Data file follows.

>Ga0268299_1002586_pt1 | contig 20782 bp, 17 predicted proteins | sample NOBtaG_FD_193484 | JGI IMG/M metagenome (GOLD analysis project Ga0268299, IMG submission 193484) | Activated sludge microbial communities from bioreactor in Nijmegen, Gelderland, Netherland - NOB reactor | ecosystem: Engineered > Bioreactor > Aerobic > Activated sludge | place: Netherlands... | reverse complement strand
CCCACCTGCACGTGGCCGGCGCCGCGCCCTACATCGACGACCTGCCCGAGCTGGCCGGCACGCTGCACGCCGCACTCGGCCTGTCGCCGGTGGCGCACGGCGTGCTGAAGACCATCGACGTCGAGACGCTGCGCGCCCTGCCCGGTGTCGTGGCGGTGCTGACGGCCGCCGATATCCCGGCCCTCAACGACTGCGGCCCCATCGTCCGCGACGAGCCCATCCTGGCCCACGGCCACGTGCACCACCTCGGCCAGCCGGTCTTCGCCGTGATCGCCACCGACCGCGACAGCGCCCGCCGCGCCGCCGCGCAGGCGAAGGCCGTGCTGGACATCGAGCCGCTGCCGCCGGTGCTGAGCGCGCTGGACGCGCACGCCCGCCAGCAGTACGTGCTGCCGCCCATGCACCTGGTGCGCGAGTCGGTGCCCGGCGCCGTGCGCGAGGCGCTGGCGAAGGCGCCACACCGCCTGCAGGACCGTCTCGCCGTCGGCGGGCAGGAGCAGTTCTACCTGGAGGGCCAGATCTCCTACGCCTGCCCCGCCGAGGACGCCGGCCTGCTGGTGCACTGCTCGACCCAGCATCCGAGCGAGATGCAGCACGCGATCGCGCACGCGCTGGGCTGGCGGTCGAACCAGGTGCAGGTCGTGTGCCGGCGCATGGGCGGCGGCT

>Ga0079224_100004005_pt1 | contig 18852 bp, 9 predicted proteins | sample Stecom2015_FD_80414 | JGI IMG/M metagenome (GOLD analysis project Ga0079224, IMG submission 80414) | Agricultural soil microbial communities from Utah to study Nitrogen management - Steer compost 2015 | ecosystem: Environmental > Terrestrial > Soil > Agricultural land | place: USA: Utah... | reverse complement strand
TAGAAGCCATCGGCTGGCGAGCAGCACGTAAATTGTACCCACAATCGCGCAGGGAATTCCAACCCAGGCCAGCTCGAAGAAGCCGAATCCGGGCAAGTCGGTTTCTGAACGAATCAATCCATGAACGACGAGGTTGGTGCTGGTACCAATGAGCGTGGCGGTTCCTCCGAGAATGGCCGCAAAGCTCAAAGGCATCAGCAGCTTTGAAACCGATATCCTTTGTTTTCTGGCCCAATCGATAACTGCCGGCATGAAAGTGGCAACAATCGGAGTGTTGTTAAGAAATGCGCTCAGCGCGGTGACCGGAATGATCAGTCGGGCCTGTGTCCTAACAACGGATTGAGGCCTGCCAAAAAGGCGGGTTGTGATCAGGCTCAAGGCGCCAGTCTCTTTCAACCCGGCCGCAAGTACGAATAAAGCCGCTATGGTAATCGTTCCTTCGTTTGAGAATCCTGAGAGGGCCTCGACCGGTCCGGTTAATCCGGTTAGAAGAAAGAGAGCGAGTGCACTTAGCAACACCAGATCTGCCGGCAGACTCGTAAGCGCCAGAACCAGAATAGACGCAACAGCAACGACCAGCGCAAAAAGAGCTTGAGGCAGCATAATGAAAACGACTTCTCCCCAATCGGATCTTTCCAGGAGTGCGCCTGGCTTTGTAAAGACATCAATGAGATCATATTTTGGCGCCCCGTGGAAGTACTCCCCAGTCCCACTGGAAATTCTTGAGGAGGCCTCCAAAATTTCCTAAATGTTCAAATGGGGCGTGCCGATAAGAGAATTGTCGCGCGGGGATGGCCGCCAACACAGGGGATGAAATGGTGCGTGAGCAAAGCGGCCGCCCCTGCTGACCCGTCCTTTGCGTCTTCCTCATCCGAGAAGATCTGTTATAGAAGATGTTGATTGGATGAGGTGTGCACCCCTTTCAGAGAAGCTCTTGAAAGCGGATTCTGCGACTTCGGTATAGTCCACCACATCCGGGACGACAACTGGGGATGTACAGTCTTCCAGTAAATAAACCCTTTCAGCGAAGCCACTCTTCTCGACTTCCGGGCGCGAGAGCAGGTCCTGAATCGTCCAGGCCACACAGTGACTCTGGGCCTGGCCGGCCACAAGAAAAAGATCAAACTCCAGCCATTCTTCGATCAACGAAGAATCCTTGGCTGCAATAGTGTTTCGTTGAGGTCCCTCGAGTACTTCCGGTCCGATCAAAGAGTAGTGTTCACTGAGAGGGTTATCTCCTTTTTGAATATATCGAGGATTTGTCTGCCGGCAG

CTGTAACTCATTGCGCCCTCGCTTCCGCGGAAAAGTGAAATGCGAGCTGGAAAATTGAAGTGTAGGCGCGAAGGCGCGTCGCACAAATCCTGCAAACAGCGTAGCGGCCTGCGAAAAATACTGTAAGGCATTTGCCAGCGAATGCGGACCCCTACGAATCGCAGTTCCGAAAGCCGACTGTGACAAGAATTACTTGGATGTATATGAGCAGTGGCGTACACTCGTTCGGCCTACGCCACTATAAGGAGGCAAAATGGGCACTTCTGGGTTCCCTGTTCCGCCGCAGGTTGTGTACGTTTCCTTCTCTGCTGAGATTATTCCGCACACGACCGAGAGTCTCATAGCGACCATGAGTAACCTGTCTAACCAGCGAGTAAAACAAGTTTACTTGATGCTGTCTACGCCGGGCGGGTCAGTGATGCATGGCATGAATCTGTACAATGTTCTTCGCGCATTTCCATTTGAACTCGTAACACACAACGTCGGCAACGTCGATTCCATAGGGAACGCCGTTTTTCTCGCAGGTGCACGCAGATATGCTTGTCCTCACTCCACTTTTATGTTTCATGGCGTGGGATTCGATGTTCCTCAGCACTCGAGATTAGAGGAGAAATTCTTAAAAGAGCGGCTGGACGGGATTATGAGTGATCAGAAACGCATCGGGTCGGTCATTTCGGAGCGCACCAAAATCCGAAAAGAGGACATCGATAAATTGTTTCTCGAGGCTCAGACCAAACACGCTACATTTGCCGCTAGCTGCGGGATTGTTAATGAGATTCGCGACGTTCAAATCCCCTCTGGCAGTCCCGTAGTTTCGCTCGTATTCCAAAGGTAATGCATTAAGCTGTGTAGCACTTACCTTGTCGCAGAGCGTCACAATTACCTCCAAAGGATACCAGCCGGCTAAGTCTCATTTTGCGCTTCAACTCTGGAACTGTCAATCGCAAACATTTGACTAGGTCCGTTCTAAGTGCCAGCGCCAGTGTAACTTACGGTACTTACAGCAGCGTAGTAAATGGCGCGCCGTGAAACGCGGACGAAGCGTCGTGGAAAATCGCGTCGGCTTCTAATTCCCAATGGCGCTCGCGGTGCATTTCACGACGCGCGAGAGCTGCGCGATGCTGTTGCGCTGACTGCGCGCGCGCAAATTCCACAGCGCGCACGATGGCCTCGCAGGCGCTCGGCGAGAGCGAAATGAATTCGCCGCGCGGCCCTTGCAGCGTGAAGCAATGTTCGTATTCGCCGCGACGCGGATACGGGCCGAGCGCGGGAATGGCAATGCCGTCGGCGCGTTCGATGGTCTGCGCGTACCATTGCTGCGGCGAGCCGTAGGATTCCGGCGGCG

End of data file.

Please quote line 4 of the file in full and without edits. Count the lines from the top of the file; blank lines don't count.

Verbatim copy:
TAGAAGCCATCGGCTGGCGAGCAGCACGTAAATTGTACCCACAATCGCGCAGGGAATTCCAACCCAGGCCAGCTCGAAGAAGCCGAATCCGGGCAAGTCGGTTTCTGAACGAATCAATCCATGAACGACGAGGTTGGTGCTGGTACCAATGAGCGTGGCGGTTCCTCCGAGAATGGCCGCAAAGCTCAAAGGCATCAGCAGCTTTGAAACCGATATCCTTTGTTTTCTGGCCCAATCGATAACTGCCGGCATGAAAGTGGCAACAATCGGAGTGTTGTTAAGAAATGCGCTCAGCGCGGTGACCGGAATGATCAGTCGGGCCTGTGTCCTAACAACGGATTGAGGCCTGCCAAAAAGGCGGGTTGTGATCAGGCTCAAGGCGCCAGTCTCTTTCAACCCGGCCGCAAGTACGAATAAAGCCGCTATGGTAATCGTTCCTTCGTTTGAGAATCCTGAGAGGGCCTCGACCGGTCCGGTTAATCCGGTTAGAAGAAAGAGAGCGAGTGCACTTAGCAACACCAGATCTGCCGGCAGACTCGTAAGCGCCAGAACCAGAATAGACGCAACAGCAACGACCAGCGCAAAAAGAGCTTGAGGCAGCATAATGAAAACGACTTCTCCCCAATCGGATCTTTCCAGGAGTGCGCCTGGCTTTGTAAAGACATCAATGAGATCATATTTTGGCGCCCCGTGGAAGTACTCCCCAGTCCCACTGGAAATTCTTGAGGAGGCCTCCAAAATTTCCTAAATGTTCAAATGGGGCGTGCCGATAAGAGAATTGTCGCGCGGGGATGGCCGCCAACACAGGGGATGAAATGGTGCGTGAGCAAAGCGGCCGCCCCTGCTGACCCGTCCTTTGCGTCTTCCTCATCCGAGAAGATCTGTTATAGAAGATGTTGATTGGATGAGGTGTGCACCCCTTTCAGAGAAGCTCTTGAAAGCGGATTCTGCGACTTCGGTATAGTCCACCACATCCGGGACGACAACTGGGGATGTACAGTCTTCCAGTAAATAAACCCTTTCAGCGAAGCCACTCTTCTCGACTTCCGGGCGCGAGAGCAGGTCCTGAATCGTCCAGGCCACACAGTGACTCTGGGCCTGGCCGGCCACAAGAAAAAGATCAAACTCCAGCCATTCTTCGATCAACGAAGAATCCTTGGCTGCAATAGTGTTTCGTTGAGGTCCCTCGAGTACTTCCGGTCCGATCAAAGAGTAGTGTTCACTGAGAGGGTTATCTCCTTTTTGAATATATCGAGGATTTGTCTGCCGGCAG